In South Africa the sport first featured at the Pretoria nationals in 1970, after a national Board of control was established by SAASU in 1968. Natal were early adopters of the sport, which was reflected in their dominance for the next decade. The first two Synchro Springboks were Aileen Martin and Gillian Buck, who swam at the 1972 Canadian championships.
Natal sisters Beverley and Aileen Martin below.
Water polo is enjoying a revival in some South African schools today. Although blighted by the quota system enforced on all South African sport, water polo is experiencing a veritable explosion of interest, with girls and boys playing in expanded local, national and international leagues. Some schools have up to 7 or more teams, and a number of national tournaments are held annually, and in December 2013 East London hosted the 39th national inter-provincial high schools tournament, featuring under 13 to under 19 teams. Teams from Zimbabwe are also competing, with Chisipite BHS recently building a new 25m pool.
It has not always been like this. Water polo was the main activity of 19th century "swimming" clubs based in the Cape and port Elizabeth, where men (only) played league games, and also participated in the odd swimming race. Nationals was "Currie Cup" - the trophy awarded to the top water polo province at the annual championships, where swimmers also featured, and many polo players swam in some of the races. Transvaal (Gauteng) retained possession of the coveted Currie Cup trophy at the King’s Park Aquatic Centre in Durban on 14th April 2012.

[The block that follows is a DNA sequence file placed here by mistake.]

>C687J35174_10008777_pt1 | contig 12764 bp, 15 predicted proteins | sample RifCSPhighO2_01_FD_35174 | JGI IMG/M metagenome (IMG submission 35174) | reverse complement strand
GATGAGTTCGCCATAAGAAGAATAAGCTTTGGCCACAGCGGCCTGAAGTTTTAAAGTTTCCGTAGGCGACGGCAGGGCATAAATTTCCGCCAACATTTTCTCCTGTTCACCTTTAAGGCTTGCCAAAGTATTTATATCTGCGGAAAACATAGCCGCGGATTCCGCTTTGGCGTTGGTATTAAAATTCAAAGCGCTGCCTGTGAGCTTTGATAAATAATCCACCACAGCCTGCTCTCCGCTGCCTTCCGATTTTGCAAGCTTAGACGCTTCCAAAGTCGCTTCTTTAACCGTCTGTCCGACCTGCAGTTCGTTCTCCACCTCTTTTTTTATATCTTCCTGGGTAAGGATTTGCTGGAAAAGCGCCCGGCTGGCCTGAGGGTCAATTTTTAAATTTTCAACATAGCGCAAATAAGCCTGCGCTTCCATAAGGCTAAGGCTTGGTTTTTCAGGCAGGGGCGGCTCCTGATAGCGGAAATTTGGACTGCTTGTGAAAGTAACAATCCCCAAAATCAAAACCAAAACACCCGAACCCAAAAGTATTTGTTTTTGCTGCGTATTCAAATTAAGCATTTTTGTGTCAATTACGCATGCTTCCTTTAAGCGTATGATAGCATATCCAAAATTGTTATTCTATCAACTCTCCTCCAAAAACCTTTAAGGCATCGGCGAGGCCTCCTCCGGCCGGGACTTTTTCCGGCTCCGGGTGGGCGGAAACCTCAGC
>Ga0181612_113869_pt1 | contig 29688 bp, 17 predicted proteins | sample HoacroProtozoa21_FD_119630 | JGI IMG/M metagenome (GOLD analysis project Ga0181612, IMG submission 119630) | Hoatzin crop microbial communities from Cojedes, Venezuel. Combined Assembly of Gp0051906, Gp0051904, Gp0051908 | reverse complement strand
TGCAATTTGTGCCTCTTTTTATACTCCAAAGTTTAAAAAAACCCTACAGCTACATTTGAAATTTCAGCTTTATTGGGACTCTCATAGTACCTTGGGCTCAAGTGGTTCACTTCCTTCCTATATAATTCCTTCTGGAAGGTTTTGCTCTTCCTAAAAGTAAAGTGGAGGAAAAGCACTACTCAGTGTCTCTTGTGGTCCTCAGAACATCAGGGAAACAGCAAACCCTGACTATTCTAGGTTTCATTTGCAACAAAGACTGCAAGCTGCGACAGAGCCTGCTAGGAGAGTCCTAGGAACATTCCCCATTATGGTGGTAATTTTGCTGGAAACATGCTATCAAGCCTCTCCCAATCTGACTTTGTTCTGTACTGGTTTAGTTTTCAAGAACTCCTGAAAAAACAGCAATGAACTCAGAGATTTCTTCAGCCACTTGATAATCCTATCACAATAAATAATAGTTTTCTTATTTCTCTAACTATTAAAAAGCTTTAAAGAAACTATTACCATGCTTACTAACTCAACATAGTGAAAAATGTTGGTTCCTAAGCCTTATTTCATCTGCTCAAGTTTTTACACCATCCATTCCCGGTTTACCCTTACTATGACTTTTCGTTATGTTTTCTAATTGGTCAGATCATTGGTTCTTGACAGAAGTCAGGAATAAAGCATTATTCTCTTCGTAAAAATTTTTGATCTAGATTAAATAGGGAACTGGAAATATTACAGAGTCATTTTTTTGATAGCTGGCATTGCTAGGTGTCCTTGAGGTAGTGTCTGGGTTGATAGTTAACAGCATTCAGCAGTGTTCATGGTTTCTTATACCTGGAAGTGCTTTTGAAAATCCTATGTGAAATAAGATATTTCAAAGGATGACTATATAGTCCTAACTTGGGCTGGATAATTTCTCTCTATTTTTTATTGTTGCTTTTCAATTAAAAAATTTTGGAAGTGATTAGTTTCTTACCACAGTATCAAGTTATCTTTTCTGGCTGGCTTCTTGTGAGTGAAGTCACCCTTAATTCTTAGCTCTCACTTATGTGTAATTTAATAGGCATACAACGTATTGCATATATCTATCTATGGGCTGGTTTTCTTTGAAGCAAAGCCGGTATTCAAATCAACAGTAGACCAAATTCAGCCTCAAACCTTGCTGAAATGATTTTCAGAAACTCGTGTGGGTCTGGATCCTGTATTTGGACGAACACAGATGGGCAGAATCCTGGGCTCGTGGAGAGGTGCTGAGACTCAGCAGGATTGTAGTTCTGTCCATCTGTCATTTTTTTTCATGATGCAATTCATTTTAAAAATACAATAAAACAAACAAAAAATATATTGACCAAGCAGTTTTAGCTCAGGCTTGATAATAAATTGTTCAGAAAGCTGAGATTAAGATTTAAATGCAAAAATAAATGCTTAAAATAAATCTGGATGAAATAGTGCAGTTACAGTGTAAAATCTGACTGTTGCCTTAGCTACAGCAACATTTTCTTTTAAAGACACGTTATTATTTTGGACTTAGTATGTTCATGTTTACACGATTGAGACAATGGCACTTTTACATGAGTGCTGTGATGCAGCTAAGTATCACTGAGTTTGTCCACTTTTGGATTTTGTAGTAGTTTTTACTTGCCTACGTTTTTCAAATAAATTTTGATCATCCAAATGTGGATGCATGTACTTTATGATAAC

Rhodesian legend Marty Parrington.
Life saving sport is the only sport in the world that has a humanitarian purpose: to train and certify life savers, and it played an important part in the development of competitive swimming. The competitive aspect of the sport involves pool and surf lifesaving, although in South Africa there is little cross-over between the two disciplines, as surf lifesaving is run by voluntary clubs, while non-competitve "professional" lifeguards are employed by municipalities.
There are numerous articles related to lifesaving in the newspapers included on this website.
Since 1993 the International Life Saving Federation has governed the combined surf and pool activities, although lifesaving has never been governed by SAASU or FINA. Every two years the International Life Saving Federation organizes the Lifesaving World Championships, called Rescue Series.
In South Africa the surf lifesaving clubs continue to patrol the beaches and have surf and beach events, while the pool lifesavers have their own in the pool. Durban Surf Lifesaving club have twice won the world chapionships!
Bi- and Triathlon
Springbok swimmers like Kevin Richards and Marianne Kriel have also competed for their country in bi- and triathlons, while international stars like Simon Lessing, Paula Newby-Fraser and Eastern Province backstroke swimmer Mandy Dean (below) won Springbok colours for triathlon, and another former EP swimmer - Libby Burrel - is the Canadian national coach.